VIRGINIA BEACH, Va. (WAVY) — Virginia Beach is laying out specifics of a safety plan in hopes the governor will lift restrictions on beaches ahead of Memorial Day weekend.

A presentation given to Virginia Beach City Council Tuesday night includes proposals that would have cleaning crews regularly on the beach as well as safety ambassadors promoting social distancing.

The city also is working on a plan to help struggling restaurants while state restrictions are still in place.

Many of the ideas were initially pitched to Gov. Ralph Northam (D-Va.) in a letter from Mayor Bobby Dyer last month.

On Friday, Northam did not include opening up the beaches to anything but fishing or exercise for Phase 1 of his reopening plan, but he hinted he could change his mind once a “comprehensive plan can be in place.”

Deputy City Manager Ron Williams explained the city has been keeping his staff informed in their effort to persuade him to roll back restrictions as soon as this weekend.

“We want to not only encourage the governor to trust that we can have this safe environment, but we want it for our visitors that Virginia Beach has the gold standard,” Williams said.

The city’s latest plan now includes:

  • Dividing the Oceanfront, bayfront and Sandbridge into manageable “zones” or areas of engagement and enforcement. It would include the bike path and boardwalk.
  • Deploying “clean teams” to work in shifts to clean high-touch areas, restrooms and shower towers.
  • Deploying “beach ambassadors” to help enforce safe social distancing on the beaches.
  • Posting educational materials through the resort area, especially at beach access points.

Expanded outdoor dining

On Thursday, council met again to take up another proposal aimed at helping struggling restaurants.

In Phase 1, Northam is only allowing outside dining to occur at 50 percent capacity. It’s a restriction that will leave many restaurants continuing to only sell takeout and delivery if they only have indoor dining rooms.

That is, unless you create an outdoor dining area.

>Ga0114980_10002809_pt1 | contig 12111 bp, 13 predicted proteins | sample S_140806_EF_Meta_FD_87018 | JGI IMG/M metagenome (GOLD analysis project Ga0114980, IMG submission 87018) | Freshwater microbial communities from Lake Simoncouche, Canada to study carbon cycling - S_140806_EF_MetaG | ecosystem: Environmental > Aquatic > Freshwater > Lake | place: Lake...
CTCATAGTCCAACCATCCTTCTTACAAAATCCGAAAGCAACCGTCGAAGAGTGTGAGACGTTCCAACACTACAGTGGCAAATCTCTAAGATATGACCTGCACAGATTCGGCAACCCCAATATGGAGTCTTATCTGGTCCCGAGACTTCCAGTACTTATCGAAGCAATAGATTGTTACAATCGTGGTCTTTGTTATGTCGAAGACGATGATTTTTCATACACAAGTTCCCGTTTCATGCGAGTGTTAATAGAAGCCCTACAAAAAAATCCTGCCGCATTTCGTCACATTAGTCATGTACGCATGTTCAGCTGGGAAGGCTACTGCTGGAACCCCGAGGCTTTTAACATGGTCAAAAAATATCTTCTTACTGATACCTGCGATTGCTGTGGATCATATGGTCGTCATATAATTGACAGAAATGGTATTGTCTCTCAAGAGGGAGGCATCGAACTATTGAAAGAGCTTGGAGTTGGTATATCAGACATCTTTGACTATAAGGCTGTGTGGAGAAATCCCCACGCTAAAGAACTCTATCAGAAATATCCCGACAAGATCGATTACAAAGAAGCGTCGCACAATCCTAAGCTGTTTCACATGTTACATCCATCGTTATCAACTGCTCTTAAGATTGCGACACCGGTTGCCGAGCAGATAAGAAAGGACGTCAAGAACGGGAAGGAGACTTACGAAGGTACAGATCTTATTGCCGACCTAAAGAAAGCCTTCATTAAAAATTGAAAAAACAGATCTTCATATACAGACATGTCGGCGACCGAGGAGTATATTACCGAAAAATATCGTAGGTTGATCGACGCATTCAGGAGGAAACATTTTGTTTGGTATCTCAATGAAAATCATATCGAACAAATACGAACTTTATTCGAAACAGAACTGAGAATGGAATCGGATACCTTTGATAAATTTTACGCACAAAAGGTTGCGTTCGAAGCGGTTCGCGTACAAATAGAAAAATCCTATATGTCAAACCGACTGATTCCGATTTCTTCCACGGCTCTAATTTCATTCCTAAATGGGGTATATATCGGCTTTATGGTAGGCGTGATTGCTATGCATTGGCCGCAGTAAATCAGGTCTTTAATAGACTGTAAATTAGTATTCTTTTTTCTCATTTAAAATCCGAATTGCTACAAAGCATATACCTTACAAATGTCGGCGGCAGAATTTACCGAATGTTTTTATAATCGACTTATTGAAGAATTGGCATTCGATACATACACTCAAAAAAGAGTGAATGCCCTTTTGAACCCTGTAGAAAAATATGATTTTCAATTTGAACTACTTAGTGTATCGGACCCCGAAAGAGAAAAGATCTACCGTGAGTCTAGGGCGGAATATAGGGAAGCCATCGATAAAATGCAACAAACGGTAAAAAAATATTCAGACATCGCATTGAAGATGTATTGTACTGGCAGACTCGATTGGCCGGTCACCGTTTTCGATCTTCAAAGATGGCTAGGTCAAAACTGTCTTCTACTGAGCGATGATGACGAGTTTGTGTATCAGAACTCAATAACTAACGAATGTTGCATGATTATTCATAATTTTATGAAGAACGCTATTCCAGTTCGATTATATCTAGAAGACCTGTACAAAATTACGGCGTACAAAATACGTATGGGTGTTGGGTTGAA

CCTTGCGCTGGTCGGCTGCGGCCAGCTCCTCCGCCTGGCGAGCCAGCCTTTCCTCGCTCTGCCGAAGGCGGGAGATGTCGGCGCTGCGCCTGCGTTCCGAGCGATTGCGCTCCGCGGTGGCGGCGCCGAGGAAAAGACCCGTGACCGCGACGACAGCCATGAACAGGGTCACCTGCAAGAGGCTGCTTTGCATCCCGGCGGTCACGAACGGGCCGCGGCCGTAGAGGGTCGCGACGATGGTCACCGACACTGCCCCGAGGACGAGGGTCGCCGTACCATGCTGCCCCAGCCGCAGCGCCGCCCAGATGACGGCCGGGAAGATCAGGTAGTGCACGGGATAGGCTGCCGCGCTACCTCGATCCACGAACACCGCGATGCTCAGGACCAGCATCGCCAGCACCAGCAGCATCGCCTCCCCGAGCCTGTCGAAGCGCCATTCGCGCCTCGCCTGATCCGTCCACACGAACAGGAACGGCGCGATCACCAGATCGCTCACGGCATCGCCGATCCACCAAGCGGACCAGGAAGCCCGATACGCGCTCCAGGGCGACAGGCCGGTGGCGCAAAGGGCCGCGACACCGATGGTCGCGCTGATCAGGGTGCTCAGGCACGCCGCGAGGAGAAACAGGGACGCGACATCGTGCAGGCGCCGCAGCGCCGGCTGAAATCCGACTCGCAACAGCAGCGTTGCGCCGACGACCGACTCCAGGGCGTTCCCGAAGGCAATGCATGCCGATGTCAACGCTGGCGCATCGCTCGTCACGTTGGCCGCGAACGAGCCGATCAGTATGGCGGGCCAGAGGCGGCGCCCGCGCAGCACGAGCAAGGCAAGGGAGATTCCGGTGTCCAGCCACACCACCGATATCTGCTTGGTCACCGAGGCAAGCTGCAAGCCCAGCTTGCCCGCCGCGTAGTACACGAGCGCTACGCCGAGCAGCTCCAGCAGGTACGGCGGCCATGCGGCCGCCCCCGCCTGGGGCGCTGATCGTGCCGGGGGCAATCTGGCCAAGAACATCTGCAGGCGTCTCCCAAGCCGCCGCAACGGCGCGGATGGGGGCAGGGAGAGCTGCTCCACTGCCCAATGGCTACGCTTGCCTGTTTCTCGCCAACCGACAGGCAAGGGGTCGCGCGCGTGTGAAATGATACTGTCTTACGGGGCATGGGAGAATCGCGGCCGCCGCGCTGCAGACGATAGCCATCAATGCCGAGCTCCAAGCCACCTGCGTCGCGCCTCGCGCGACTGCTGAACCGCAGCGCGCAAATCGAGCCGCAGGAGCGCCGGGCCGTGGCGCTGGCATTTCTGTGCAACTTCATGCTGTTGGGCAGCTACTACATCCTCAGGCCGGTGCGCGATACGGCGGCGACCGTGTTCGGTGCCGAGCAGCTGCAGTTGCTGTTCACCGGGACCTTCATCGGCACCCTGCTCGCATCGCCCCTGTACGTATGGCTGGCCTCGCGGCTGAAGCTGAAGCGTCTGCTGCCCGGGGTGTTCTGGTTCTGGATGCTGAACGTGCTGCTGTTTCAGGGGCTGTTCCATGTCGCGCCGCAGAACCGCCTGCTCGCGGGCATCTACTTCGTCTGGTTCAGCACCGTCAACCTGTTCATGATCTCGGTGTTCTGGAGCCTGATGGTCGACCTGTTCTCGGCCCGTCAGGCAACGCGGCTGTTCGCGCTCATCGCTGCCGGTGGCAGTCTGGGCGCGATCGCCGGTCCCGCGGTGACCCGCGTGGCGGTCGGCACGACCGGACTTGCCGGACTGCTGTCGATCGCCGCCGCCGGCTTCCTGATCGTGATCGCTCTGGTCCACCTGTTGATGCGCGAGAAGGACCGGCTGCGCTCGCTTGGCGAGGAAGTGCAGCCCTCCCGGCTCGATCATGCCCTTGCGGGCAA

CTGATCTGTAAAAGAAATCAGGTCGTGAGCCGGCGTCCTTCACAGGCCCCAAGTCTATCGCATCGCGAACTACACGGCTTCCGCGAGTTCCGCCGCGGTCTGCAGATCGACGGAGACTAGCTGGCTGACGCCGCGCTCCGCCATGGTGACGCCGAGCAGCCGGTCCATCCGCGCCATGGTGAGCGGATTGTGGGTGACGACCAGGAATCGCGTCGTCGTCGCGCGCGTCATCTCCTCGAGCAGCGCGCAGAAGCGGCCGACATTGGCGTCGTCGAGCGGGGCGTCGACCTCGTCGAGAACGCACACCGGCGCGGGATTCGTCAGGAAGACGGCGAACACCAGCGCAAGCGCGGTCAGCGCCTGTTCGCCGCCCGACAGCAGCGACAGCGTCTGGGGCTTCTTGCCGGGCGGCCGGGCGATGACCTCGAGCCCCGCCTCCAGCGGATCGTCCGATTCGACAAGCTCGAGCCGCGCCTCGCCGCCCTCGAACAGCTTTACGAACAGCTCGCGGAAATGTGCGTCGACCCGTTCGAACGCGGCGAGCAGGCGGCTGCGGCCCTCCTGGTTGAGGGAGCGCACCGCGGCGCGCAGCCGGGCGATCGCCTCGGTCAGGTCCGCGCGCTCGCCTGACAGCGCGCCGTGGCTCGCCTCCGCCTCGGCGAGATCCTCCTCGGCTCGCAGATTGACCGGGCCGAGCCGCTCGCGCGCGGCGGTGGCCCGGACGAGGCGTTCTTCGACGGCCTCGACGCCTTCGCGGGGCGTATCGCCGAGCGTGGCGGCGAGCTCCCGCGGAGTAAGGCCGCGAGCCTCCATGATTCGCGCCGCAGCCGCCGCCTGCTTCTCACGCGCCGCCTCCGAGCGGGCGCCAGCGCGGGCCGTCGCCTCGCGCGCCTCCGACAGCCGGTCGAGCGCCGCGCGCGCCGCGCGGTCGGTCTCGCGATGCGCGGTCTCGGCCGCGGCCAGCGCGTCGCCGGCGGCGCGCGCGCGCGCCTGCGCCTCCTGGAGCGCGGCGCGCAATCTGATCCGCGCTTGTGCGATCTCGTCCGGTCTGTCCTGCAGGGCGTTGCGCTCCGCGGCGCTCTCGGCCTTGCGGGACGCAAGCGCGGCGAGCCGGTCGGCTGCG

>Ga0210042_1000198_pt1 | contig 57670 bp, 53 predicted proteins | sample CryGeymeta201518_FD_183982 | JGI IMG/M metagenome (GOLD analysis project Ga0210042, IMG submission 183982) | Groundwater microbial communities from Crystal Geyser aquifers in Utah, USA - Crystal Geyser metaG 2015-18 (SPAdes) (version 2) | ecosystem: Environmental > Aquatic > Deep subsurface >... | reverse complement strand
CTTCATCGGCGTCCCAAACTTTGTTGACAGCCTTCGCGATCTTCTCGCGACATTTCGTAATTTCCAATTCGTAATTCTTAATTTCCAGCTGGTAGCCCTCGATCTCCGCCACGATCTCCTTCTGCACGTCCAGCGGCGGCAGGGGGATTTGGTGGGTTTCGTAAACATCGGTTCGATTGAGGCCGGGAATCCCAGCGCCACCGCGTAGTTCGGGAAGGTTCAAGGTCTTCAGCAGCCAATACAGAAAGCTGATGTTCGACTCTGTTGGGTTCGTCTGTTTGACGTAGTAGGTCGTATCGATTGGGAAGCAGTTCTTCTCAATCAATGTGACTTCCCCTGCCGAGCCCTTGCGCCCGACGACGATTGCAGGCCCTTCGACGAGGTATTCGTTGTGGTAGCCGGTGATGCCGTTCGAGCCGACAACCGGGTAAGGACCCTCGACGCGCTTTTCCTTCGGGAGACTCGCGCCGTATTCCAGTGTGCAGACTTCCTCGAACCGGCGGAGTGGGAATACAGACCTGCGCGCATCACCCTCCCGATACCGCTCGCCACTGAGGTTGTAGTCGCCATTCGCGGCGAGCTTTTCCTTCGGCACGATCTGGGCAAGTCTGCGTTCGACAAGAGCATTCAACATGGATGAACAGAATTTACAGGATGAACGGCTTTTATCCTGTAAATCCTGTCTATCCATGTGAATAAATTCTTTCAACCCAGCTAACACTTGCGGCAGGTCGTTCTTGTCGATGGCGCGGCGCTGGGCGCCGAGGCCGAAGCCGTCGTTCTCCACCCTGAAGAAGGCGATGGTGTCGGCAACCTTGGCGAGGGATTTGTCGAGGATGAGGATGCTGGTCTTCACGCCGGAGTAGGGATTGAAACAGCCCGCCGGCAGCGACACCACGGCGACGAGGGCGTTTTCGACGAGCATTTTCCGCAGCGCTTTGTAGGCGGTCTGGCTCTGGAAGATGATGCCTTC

Related: VB City Council allows restaurants to expand seating outdoors during COVID-19 pandemic

“We would like to bring forward an ordinance for your consideration to allow (restaurants) the use of public sidewalks, boardwalk and connector parks and the greenbelt and public parking lots,” Williams said.

Restaurants and bars would still have to fill out a permit to set up tables and chairs in alternate locations.

“I think this is absolutely a no-brainer,” said Vice Mayor Jim Wood. “I think this is something we should do. I think it is something very easy we can do to help people.”

On Thursday, the rest of the council agreed and voted to allow restaurants to expand seating outdoors during the COVID-19 pandemic.

Williams hopes restaurants could begin operating that way as soon as the weekend.

Clean teams and social ambassadors

Clean teams will work in two-person teams with a “floater relief team,” according to Williams. They will cover the five-block area from the Boardwalk to Atlantic Avenue at the Oceanfront and will wipe and spray down water fountains, foot washes, crosswalk buttons and magazine bins in the area. They will also power wash the formal beach access points at Sandbridge and bayfront beaches.

Cleaning will be from 8 a.m. to 6 p.m. Monday through Thursday, and 7 a.m. to 7 p.m. Friday through Sunday.

Those going to the beach would need to practice physical distancing. Groups of more than 10 at the beach will be prohibited and enforced by beach ambassadors.

The beach ambassadors will wear a uniform and will be stationed at beach access points and ask for voluntary compliance with social distancing rules. The Virginia Beach Police Department will be called for those who don’t comply.

The city has signed a contract IMGoing, an entertainment company that typically manages Portsmouth’s Atlantic Union Bank Pavilion, to hire the more than 100 employees. If you are interested in applying, click here.

The $250,000-per-month contract runs through August and may contain $50,000 of startup costs, according to city spokeswoman Julie Hill.

A digital rendering of what Virginia Beach’s proposed beach safety program would look like (Courtesy: City of Virginia Beach)

Under the plan, parking garages would be limited to 50-percent capacity. Parking capacity will be reduced by beach ambassadors if the “density of beachgoers increases” on the beach near the parking facility.

On-street parking will be used to disperse people throughout the area.

No entertainment will be allowed because it would attract gatherings of more than 10 people. Beach play areas will also still be closed.

Virginia Beach Oceanfront trolleys would also not operate in the early phases, as they are “rolling large gatherings,” Williams said.

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